The Snowflake Method

For NaNoWriMo this year I decided to actually plan my novel. Last year I flew by the seat of my pants, and while it was an exciting rush to head off into a world of adventure with no idea where I was going to end up, it resulted in a manuscript with quite a few plot holes, character inconsistencies, and general kinks. All of which I am still trying to sort out in editing.

A few months ago, during that wonderful snapshot of summer we here in Britain had, I dropped across something called the Snowflake Method for plot development.  It’s based on the idea of starting with one basic layer and adding more layers until you have a plot, and characters, that are well-developed enough to use effectively.

It has ten steps, and the first is to write down a one-line synopsis of your story. This was hard, but I managed it. I found that it focussed me on the fundamental point of my story. What was it actually about? What was the core of the story?

Each step then builds upon this, adding more and more detail to the plot until you have your fleshed out story. A couple of the steps focus on character, and the individual arcs they have, their individual stories. I used a character chart on one of the steps, as I find it’s the best way to guide me when developing characters.

By the end, I had a plot and characters. Both of which were solid enough for me to get through NaNo without sitting and staring at my computer screen for half an hour thinking, “Where do I go now? What happens next?”

Which was nice. Especially considering I was lacking on the whole time front.

I thought this method was a good way of developing a plot, not that I have much to compare against at the moment. I’ve come across a few other methods recently, and for my next few novel-length stories I’m going to try them out, one by one. I figure it’s the only way to really find out what works for me, and what doesn’t.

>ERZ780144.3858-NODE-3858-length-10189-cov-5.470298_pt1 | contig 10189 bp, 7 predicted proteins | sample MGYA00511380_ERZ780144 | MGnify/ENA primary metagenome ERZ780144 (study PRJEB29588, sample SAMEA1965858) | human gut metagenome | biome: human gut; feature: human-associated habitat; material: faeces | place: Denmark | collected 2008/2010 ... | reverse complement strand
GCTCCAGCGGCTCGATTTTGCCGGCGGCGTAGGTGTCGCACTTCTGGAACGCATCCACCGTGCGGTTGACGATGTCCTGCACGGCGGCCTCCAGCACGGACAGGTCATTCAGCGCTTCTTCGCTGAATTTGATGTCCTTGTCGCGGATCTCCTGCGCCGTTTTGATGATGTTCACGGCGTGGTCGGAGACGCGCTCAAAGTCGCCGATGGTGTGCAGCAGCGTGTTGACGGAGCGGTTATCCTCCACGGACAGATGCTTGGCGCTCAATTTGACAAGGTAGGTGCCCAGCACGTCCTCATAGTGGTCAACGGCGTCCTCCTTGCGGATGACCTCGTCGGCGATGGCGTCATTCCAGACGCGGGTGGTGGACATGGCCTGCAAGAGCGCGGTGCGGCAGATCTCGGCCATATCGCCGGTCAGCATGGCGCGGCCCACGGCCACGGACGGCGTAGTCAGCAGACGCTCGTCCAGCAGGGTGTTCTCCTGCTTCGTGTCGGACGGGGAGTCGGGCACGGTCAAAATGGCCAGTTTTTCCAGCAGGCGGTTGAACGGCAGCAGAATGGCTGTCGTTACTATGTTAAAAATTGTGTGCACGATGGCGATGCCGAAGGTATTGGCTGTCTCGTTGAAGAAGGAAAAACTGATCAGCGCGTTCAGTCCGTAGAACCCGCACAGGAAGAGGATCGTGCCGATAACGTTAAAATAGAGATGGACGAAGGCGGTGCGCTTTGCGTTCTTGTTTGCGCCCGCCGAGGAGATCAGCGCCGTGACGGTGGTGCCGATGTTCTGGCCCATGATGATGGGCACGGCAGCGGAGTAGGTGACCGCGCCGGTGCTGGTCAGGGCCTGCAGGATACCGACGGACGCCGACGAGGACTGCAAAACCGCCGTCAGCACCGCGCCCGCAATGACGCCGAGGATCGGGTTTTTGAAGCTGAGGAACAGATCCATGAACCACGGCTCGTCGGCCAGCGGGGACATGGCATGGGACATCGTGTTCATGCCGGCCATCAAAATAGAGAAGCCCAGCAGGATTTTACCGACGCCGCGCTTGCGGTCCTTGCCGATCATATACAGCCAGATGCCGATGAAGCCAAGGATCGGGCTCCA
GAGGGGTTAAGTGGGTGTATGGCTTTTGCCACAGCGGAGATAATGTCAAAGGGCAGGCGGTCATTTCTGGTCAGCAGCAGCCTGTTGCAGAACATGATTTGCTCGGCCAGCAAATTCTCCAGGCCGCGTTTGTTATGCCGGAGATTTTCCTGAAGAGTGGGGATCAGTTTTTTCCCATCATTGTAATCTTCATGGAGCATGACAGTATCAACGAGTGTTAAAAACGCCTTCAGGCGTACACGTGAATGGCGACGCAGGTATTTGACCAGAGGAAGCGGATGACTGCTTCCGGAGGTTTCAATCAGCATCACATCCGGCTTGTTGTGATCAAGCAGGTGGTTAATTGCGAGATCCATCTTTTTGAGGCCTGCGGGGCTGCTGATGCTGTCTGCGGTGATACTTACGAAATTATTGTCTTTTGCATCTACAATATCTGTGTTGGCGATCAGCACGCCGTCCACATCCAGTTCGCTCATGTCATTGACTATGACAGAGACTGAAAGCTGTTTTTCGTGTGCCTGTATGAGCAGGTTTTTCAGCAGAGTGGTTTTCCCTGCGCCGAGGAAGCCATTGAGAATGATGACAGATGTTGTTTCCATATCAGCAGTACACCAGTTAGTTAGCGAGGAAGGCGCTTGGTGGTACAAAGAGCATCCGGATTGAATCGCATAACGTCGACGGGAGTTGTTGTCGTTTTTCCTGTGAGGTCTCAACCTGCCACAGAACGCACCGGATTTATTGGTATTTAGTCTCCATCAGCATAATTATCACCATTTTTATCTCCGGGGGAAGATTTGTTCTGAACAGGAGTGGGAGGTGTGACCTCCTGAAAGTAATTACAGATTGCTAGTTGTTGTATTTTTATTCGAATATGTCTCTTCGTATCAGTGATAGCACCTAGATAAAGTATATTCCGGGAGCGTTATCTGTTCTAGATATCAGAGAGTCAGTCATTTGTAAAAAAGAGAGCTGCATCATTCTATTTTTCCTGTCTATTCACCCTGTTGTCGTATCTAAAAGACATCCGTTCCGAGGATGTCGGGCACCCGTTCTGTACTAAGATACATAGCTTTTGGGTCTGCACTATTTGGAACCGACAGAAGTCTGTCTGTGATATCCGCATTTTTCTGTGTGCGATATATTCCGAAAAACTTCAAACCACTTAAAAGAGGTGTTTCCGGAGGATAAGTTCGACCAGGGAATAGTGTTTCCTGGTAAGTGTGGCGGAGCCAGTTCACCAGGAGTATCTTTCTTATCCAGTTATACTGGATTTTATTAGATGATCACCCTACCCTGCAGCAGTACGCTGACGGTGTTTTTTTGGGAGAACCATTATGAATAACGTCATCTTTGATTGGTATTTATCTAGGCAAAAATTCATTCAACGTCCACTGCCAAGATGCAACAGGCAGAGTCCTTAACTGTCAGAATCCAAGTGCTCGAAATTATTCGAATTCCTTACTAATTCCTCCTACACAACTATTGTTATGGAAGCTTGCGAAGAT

I would recommend giving the Snowflake Method a go, especially if you do struggle with creating a plot without some guidance, as I do at the moment. Having never been a plotter, I’m not quite sure where to start without something to tell me. This, I think, will change in time. As I get more experienced with creating plots before I dive right in to the writing, I’ll work out my own method. Maybe a combination of several I’ve experimented with, maybe just by using one. Maybe something I come up with myself. Who knows?

I found that being prepared (and that was thanks to stumbling across this method) was the biggest key to being able to win NaNo. I had more spare time last year, so it didn’t matter so much if I “wasted” the time I spent in front of my computer. But this year I had to make every moment count.

The other factor in winning was determination. I was determined I was going to win. I couldn’t face not doing. So I wrote when I was really too tired to write, when I didn’t feel like it, when I thought the words were total rubbish (and I still think some of them are), and when I thought I couldn’t drag another syllable from my mind and fingers.